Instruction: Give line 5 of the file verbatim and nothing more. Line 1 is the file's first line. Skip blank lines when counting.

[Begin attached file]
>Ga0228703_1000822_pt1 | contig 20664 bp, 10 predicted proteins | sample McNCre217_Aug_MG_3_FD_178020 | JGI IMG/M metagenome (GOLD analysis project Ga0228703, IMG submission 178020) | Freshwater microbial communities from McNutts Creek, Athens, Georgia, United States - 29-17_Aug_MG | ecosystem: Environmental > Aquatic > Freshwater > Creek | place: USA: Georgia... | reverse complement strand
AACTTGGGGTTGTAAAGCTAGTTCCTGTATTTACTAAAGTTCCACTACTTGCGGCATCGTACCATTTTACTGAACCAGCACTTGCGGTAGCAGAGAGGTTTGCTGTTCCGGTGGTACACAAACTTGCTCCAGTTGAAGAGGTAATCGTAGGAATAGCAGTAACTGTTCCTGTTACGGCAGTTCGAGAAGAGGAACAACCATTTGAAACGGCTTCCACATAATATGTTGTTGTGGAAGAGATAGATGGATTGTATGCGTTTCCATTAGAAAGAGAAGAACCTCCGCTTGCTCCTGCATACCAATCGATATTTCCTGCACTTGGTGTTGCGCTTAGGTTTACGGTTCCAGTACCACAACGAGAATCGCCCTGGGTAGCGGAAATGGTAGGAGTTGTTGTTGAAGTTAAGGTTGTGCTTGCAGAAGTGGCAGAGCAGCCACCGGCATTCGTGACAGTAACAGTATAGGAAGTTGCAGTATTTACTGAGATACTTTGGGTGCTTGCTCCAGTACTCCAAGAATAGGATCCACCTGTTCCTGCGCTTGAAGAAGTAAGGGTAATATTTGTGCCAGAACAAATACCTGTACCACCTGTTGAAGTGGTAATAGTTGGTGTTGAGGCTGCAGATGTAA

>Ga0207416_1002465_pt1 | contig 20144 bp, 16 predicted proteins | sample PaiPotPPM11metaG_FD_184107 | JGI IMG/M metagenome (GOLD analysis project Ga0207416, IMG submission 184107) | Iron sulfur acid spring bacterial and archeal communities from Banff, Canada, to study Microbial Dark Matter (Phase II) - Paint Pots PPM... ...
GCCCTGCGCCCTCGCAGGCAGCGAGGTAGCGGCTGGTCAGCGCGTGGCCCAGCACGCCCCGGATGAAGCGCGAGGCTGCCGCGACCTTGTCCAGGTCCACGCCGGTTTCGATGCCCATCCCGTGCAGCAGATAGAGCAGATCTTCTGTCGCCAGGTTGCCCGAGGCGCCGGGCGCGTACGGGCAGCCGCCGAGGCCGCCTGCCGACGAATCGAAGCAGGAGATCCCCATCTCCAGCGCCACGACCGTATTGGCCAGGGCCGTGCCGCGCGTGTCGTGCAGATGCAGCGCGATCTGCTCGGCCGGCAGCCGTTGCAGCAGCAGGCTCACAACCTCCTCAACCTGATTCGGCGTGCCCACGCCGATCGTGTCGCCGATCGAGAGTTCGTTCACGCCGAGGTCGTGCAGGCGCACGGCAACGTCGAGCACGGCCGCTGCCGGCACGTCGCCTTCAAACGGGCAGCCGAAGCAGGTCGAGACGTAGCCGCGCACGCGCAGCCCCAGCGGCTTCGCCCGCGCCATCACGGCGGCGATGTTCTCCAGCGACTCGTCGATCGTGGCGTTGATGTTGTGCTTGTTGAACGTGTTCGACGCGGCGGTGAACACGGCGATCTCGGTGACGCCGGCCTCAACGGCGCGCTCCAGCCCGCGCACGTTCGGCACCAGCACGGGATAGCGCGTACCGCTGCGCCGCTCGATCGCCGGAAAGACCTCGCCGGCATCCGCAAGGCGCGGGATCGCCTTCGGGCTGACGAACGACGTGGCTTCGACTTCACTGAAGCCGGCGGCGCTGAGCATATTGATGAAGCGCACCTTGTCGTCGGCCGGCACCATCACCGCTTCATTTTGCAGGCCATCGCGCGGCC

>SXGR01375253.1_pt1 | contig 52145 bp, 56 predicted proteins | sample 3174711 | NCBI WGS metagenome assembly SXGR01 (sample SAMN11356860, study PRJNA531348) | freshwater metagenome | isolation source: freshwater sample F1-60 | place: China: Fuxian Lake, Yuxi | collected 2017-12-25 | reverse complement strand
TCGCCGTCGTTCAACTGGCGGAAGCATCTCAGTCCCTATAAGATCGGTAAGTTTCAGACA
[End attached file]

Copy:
>SXGR01375253.1_pt1 | contig 52145 bp, 56 predicted proteins | sample 3174711 | NCBI WGS metagenome assembly SXGR01 (sample SAMN11356860, study PRJNA531348) | freshwater metagenome | isolation source: freshwater sample F1-60 | place: China: Fuxian Lake, Yuxi | collected 2017-12-25 | reverse complement strand